The 388-yard first hole is at the same time one of the high points and low points of the routing. As the No. 1 handicap hole, it presents a severe test so early in the round. On the other hand, the tee shot off elevated tees over a rocky streambed and scrub brush to a fairway set at an oblique angle from the tees makes an immediate impression. From the get-go, you get a feel for what awaits, and if you play the first well, you might just be in for a career day.

The 515-yard 8th is a great par-5. The hole doglegs right around thick trees. Players who cut the corner from the tees will have a chance to go for the green in two; however, with a shallow green fronted by a craggy berm and guarded on the backside by a shaggy hill, precision is absolutely key. This hole was originally slated as a par-4, but Vanbiesbrouck was actually responsible for pushing to make it a par-5. The man has a flair for golf course design!

The 153-yard 17th and 577-yard 18th have already been called two of the best holes in Canada by the Globe and Mail, a remarkable recognition for such a new course. The 17th, with its tee shot over a deep ravine to a deceptive green surrounded by evil rock formations, has to be one of the prettiest short par-3s anywhere. The par-5 18th offers a 30-mile vista from the elevated tee. Local knowledge is critical here, as the fairway is blind from the tee, and it doglegs hard to the left (aim at the two birch trees).

Golfing The Soo

The Beezer and company have come a long way toward their stated goal of "keeping people on this side of the border and trying to convince people to come across the border, too." By all accounts, the third nine holes will feature even more dramatic views of the countryside and even more memorable holes.

The 5,000 square-foot clubhouse is home to a fully stocked pro shop, locker rooms, banquet facilities, and one of the best restaurants in town (try the warm duck salad). The 350-yard deep practice range, 8,000 square-foot putting green, and complete chipping and sand practice areas are ideal for lessons and practice.

Stay and play packages are available in connection with several local hotels (the Holiday Inn is centrally located and offers great views of the waterfront). Off-course activities are plentiful. Along with hunting, fishing, and all other manner of outdoor adventures, boat tours of the Soo Locks, the Agawam Canyon Tour Train, and the 450 slot-machines and numerous table games of the Casino Sault Ste. Marie are all favorites with both residents and visitors to The Soo.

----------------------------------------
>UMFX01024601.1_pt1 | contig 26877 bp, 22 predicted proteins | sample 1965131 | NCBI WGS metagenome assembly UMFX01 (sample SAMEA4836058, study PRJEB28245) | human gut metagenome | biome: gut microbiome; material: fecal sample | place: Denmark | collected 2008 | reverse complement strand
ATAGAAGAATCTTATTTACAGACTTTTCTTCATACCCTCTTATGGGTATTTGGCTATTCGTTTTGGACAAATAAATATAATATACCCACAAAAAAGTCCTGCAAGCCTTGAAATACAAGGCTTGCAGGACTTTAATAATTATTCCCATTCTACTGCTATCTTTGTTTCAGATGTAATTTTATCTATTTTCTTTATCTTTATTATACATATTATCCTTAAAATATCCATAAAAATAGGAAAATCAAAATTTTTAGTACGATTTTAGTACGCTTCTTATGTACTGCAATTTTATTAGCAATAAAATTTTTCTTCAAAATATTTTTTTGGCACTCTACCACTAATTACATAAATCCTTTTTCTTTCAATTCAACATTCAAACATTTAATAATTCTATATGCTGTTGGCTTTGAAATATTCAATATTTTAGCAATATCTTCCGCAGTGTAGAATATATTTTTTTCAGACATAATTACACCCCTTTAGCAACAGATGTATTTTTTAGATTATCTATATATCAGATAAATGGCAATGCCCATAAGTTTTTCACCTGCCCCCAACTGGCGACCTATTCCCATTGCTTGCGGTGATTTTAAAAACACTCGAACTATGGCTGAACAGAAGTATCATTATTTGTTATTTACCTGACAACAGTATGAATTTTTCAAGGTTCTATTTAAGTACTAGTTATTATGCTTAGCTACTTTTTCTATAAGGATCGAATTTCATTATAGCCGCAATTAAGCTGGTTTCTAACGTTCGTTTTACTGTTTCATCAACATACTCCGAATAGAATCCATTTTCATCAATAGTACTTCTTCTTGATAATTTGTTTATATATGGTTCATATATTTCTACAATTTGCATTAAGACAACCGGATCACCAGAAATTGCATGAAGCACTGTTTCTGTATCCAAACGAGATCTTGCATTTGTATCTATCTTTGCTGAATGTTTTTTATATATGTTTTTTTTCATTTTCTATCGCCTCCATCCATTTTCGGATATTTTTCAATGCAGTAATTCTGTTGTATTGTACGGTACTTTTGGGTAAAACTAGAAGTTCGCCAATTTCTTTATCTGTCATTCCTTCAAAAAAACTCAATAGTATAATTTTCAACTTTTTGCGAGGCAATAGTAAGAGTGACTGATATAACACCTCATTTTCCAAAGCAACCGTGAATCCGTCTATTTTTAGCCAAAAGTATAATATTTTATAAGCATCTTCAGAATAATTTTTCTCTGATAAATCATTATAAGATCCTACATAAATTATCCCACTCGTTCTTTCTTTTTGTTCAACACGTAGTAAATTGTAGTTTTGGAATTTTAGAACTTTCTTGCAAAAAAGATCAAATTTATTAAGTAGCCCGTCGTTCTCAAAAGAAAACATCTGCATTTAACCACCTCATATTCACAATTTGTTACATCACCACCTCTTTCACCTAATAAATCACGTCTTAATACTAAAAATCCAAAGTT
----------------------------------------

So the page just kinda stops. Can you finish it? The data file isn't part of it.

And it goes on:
It seems that you don't have to be a hockey player to fall for this northern outpost (although you might have to be one to get the local girls to fall for you). With the addition of Crimson Ridge, it looks like Vanbiesbrouck has made yet another nice save, keeping golfers and their money on this side of the boarder.

Course Vitals

Crimson Ridge
418 Fourth Line West
Sault Ste. Marie, ON P6A 5K8
(705) 254-GOLF
Head Pro: Dan Missere

Yardage/Rating/Slope: 6827/72.4/138; 6449/70.4/136; 5950/67.8/130; 5274/65.1/118
Peak Season Rates: $60 (incl. cart), twilight $45, sunset $25
Misc.: Walking allowed anytime for same rate; seasonal rates vary; part of Northern Ontario Golf Trail; memberships available; fall colors are spectacular.


Conditions: 2.0
Service: 3.5
Value: 4.0
Design: 4.0

Kiel Christianson has lived, worked, traveled and golfed extensively on three continents. As senior writer and equipment editor for WorldGolf.com, he has reviewed courses, resorts, and golf academies from California to Ireland, including his home course, Lake of the Woods G.C. in Mahomet, Illinois. Read his golf blog here.

Any opinions expressed above are those of the writer and do not necessarily represent the views of the management.

Reader Comments / Reviews Leave a comment
  • Crimson Ridge

    Dan Harden wrote on: Jul 10, 2008

    A great place to play golf. I drive from Lawrence, Kansas USA to play so some golfers from the south head north.